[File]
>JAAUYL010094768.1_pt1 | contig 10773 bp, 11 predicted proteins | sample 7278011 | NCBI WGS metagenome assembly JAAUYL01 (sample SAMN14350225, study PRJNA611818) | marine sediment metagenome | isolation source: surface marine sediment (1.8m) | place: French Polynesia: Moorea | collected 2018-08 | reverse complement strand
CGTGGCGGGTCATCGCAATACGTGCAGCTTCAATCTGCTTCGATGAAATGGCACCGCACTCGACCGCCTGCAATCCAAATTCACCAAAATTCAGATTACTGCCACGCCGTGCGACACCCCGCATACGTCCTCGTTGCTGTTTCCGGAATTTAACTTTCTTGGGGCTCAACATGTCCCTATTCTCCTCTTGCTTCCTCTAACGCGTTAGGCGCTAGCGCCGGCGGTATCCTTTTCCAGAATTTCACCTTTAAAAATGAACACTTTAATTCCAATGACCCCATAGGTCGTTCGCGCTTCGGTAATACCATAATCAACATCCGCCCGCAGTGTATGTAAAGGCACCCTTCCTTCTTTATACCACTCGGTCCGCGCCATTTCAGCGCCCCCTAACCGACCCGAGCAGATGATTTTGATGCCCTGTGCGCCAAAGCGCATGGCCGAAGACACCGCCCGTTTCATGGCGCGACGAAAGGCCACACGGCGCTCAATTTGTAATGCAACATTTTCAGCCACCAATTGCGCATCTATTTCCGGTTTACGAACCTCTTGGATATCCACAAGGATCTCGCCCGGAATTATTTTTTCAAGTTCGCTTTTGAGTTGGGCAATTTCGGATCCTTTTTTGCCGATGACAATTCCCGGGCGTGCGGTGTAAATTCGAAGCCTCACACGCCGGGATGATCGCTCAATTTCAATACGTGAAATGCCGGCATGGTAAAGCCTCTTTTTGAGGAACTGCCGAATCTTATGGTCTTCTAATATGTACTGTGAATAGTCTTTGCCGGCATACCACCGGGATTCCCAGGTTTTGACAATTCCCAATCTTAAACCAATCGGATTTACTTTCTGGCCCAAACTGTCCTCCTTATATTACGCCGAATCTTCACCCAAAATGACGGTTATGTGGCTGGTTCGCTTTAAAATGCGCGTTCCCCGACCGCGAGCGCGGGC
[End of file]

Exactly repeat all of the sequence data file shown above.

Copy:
>JAAUYL010094768.1_pt1 | contig 10773 bp, 11 predicted proteins | sample 7278011 | NCBI WGS metagenome assembly JAAUYL01 (sample SAMN14350225, study PRJNA611818) | marine sediment metagenome | isolation source: surface marine sediment (1.8m) | place: French Polynesia: Moorea | collected 2018-08 | reverse complement strand
CGTGGCGGGTCATCGCAATACGTGCAGCTTCAATCTGCTTCGATGAAATGGCACCGCACTCGACCGCCTGCAATCCAAATTCACCAAAATTCAGATTACTGCCACGCCGTGCGACACCCCGCATACGTCCTCGTTGCTGTTTCCGGAATTTAACTTTCTTGGGGCTCAACATGTCCCTATTCTCCTCTTGCTTCCTCTAACGCGTTAGGCGCTAGCGCCGGCGGTATCCTTTTCCAGAATTTCACCTTTAAAAATGAACACTTTAATTCCAATGACCCCATAGGTCGTTCGCGCTTCGGTAATACCATAATCAACATCCGCCCGCAGTGTATGTAAAGGCACCCTTCCTTCTTTATACCACTCGGTCCGCGCCATTTCAGCGCCCCCTAACCGACCCGAGCAGATGATTTTGATGCCCTGTGCGCCAAAGCGCATGGCCGAAGACACCGCCCGTTTCATGGCGCGACGAAAGGCCACACGGCGCTCAATTTGTAATGCAACATTTTCAGCCACCAATTGCGCATCTATTTCCGGTTTACGAACCTCTTGGATATCCACAAGGATCTCGCCCGGAATTATTTTTTCAAGTTCGCTTTTGAGTTGGGCAATTTCGGATCCTTTTTTGCCGATGACAATTCCCGGGCGTGCGGTGTAAATTCGAAGCCTCACACGCCGGGATGATCGCTCAATTTCAATACGTGAAATGCCGGCATGGTAAAGCCTCTTTTTGAGGAACTGCCGAATCTTATGGTCTTCTAATATGTACTGTGAATAGTCTTTGCCGGCATACCACCGGGATTCCCAGGTTTTGACAATTCCCAATCTTAAACCAATCGGATTTACTTTCTGGCCCAAACTGTCCTCCTTATATTACGCCGAATCTTCACCCAAAATGACGGTTATGTGGCTGGTTCGCTTTAAAATGCGCGTTCCCCGACCGCGAGCGCGGGC